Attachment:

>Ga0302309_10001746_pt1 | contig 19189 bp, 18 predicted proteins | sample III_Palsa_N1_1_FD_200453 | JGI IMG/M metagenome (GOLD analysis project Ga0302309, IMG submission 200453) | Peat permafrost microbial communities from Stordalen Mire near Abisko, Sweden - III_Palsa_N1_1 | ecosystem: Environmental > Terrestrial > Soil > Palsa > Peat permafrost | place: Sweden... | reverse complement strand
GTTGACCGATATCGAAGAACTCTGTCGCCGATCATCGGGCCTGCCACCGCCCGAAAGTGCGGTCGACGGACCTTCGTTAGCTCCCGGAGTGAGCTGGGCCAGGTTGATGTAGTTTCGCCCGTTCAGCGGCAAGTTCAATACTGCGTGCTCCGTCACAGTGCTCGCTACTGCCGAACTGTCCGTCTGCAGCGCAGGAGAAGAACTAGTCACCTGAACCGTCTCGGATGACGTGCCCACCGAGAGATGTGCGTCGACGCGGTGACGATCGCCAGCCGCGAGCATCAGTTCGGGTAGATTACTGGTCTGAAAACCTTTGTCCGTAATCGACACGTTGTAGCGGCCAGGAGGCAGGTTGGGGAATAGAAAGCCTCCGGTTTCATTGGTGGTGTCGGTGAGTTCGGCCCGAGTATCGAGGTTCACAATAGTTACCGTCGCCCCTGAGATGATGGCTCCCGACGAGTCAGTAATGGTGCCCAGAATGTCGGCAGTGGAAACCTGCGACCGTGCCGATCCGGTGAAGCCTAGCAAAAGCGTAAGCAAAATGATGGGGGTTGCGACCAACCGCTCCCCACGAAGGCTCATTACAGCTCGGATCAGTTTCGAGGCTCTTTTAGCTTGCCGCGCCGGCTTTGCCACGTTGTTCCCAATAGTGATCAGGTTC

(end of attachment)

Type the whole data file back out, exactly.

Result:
>Ga0302309_10001746_pt1 | contig 19189 bp, 18 predicted proteins | sample III_Palsa_N1_1_FD_200453 | JGI IMG/M metagenome (GOLD analysis project Ga0302309, IMG submission 200453) | Peat permafrost microbial communities from Stordalen Mire near Abisko, Sweden - III_Palsa_N1_1 | ecosystem: Environmental > Terrestrial > Soil > Palsa > Peat permafrost | place: Sweden... | reverse complement strand
GTTGACCGATATCGAAGAACTCTGTCGCCGATCATCGGGCCTGCCACCGCCCGAAAGTGCGGTCGACGGACCTTCGTTAGCTCCCGGAGTGAGCTGGGCCAGGTTGATGTAGTTTCGCCCGTTCAGCGGCAAGTTCAATACTGCGTGCTCCGTCACAGTGCTCGCTACTGCCGAACTGTCCGTCTGCAGCGCAGGAGAAGAACTAGTCACCTGAACCGTCTCGGATGACGTGCCCACCGAGAGATGTGCGTCGACGCGGTGACGATCGCCAGCCGCGAGCATCAGTTCGGGTAGATTACTGGTCTGAAAACCTTTGTCCGTAATCGACACGTTGTAGCGGCCAGGAGGCAGGTTGGGGAATAGAAAGCCTCCGGTTTCATTGGTGGTGTCGGTGAGTTCGGCCCGAGTATCGAGGTTCACAATAGTTACCGTCGCCCCTGAGATGATGGCTCCCGACGAGTCAGTAATGGTGCCCAGAATGTCGGCAGTGGAAACCTGCGACCGTGCCGATCCGGTGAAGCCTAGCAAAAGCGTAAGCAAAATGATGGGGGTTGCGACCAACCGCTCCCCACGAAGGCTCATTACAGCTCGGATCAGTTTCGAGGCTCTTTTAGCTTGCCGCGCCGGCTTTGCCACGTTGTTCCCAATAGTGATCAGGTTC